Sharon also mentioned indoor air quality. As everyone knows, mould continues to be a concern in First Nation communities. In 2006, the Auditor General and the Standing Committee on Public Accounts recommended that a strategic plan be developed to address the problem of mould in on-reserve housing.
Sharon mentioned that a national strategy has been developed to address mould. I want to go into some of the elements of that national strategy. It identifies five strategic directions and provides a number of specific objectives and action steps to support these directions.
First is building awareness and capacity to deal with mould through education and training; second, providing guidance and support to communities in the prevention and remediation of mould in existing housing; third, preventing mould in new first nations housing; fourth, identifying communities with critical mould problems and determining the scope of the challenges facing them; fifth, building awareness and support for the strategy through proactive communications.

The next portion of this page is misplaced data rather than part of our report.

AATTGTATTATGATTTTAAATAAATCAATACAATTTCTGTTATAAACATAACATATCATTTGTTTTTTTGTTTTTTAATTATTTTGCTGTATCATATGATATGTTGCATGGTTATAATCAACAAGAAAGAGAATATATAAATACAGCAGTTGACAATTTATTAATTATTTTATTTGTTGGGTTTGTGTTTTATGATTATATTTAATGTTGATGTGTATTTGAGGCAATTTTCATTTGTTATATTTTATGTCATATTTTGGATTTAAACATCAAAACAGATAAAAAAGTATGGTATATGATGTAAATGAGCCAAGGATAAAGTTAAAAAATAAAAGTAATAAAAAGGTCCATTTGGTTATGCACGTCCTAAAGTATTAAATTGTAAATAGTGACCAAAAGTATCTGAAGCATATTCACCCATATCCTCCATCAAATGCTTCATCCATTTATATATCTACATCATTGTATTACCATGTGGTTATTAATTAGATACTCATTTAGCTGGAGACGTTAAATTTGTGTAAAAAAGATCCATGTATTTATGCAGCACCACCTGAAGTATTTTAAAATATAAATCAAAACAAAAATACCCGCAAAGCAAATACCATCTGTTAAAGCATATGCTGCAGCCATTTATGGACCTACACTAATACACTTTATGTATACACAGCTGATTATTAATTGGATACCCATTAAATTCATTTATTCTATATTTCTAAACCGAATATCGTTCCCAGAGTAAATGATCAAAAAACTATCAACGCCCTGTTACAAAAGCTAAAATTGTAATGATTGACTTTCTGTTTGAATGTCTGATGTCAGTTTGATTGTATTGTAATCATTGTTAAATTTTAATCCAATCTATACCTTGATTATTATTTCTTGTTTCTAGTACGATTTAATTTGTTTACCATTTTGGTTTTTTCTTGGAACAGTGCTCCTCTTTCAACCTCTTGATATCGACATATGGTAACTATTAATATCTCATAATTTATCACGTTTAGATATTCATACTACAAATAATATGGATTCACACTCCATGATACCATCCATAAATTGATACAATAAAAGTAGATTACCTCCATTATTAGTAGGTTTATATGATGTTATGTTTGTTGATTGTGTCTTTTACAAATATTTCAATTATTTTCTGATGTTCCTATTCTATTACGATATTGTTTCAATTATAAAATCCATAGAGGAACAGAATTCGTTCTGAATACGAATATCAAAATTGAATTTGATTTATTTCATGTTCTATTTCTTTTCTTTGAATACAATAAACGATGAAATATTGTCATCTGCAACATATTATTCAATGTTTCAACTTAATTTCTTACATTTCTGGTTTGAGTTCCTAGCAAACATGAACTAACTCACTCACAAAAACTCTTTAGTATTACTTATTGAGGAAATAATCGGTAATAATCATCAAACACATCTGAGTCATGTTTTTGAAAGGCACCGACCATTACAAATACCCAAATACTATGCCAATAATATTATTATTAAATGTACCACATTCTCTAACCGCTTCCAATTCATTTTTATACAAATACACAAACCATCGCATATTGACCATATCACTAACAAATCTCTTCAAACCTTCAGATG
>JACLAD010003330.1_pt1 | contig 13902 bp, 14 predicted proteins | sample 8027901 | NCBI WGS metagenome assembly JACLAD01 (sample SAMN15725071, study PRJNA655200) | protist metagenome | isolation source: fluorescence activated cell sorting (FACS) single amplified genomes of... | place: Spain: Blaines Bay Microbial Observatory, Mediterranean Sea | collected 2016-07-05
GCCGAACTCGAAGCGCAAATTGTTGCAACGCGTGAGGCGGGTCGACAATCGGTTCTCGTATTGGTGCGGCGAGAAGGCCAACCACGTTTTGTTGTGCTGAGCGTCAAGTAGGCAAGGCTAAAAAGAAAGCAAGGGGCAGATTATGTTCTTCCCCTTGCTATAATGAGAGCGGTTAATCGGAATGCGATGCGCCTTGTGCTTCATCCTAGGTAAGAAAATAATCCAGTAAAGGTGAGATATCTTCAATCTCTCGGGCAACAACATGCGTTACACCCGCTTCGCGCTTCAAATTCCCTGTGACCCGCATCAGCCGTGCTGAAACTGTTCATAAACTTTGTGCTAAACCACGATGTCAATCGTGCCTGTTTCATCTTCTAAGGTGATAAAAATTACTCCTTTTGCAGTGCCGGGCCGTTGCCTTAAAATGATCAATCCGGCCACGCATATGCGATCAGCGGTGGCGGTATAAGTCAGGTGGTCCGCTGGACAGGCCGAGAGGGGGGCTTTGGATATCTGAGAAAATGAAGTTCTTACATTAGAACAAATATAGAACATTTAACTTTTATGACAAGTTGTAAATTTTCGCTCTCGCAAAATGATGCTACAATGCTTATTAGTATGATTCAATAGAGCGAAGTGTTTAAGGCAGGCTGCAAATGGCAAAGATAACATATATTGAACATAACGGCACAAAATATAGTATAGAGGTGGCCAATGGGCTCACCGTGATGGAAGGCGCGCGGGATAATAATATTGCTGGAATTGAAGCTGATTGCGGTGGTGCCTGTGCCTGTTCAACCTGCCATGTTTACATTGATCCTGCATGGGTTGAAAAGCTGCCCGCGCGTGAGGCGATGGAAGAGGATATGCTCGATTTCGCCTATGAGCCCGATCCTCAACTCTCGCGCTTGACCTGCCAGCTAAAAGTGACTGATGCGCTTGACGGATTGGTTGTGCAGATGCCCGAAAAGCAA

The strategy also calls for an effective regime for managing the further development and implementation of mould-related initiatives. Central to this management regime is the creation of a performance monitoring system to track the performance of the strategy.
In December 2007, the indoor air quality committee completed the first nations engagement process with over 100 key first nations stakeholders. An accountability framework, communications plan, and evaluation approach were developed from December 2007 through March 2008. We expect the implementation of the national strategy to take place during 2008.